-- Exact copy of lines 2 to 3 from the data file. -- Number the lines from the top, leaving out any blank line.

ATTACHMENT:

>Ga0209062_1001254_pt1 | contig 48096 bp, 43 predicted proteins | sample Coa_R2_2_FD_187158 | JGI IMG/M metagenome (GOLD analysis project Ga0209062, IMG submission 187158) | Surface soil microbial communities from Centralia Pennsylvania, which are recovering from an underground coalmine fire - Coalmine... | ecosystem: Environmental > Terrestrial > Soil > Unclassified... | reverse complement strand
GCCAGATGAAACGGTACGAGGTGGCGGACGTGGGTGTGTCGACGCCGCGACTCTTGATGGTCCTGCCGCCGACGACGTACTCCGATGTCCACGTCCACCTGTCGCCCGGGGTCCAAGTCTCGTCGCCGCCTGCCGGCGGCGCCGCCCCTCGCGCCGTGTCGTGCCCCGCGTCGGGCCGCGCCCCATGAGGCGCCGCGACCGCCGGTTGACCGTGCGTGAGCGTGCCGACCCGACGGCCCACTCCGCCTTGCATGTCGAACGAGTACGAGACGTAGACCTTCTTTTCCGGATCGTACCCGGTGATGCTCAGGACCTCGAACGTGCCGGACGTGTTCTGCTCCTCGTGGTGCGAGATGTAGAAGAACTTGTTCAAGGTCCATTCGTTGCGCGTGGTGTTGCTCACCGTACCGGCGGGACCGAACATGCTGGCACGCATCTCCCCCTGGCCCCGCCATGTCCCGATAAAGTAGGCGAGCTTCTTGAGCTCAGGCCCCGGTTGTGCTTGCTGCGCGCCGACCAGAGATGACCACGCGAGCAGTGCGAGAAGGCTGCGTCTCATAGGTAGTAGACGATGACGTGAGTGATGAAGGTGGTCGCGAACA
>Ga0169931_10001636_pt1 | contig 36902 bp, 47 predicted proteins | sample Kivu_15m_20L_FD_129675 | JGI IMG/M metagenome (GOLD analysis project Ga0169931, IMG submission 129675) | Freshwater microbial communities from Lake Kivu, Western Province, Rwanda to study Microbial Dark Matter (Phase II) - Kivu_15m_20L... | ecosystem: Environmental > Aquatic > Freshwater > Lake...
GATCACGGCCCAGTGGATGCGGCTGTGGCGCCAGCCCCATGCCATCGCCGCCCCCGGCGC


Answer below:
GCCAGATGAAACGGTACGAGGTGGCGGACGTGGGTGTGTCGACGCCGCGACTCTTGATGGTCCTGCCGCCGACGACGTACTCCGATGTCCACGTCCACCTGTCGCCCGGGGTCCAAGTCTCGTCGCCGCCTGCCGGCGGCGCCGCCCCTCGCGCCGTGTCGTGCCCCGCGTCGGGCCGCGCCCCATGAGGCGCCGCGACCGCCGGTTGACCGTGCGTGAGCGTGCCGACCCGACGGCCCACTCCGCCTTGCATGTCGAACGAGTACGAGACGTAGACCTTCTTTTCCGGATCGTACCCGGTGATGCTCAGGACCTCGAACGTGCCGGACGTGTTCTGCTCCTCGTGGTGCGAGATGTAGAAGAACTTGTTCAAGGTCCATTCGTTGCGCGTGGTGTTGCTCACCGTACCGGCGGGACCGAACATGCTGGCACGCATCTCCCCCTGGCCCCGCCATGTCCCGATAAAGTAGGCGAGCTTCTTGAGCTCAGGCCCCGGTTGTGCTTGCTGCGCGCCGACCAGAGATGACCACGCGAGCAGTGCGAGAAGGCTGCGTCTCATAGGTAGTAGACGATGACGTGAGTGATGAAGGTGGTCGCGAACA
>Ga0169931_10001636_pt1 | contig 36902 bp, 47 predicted proteins | sample Kivu_15m_20L_FD_129675 | JGI IMG/M metagenome (GOLD analysis project Ga0169931, IMG submission 129675) | Freshwater microbial communities from Lake Kivu, Western Province, Rwanda to study Microbial Dark Matter (Phase II) - Kivu_15m_20L... | ecosystem: Environmental > Aquatic > Freshwater > Lake...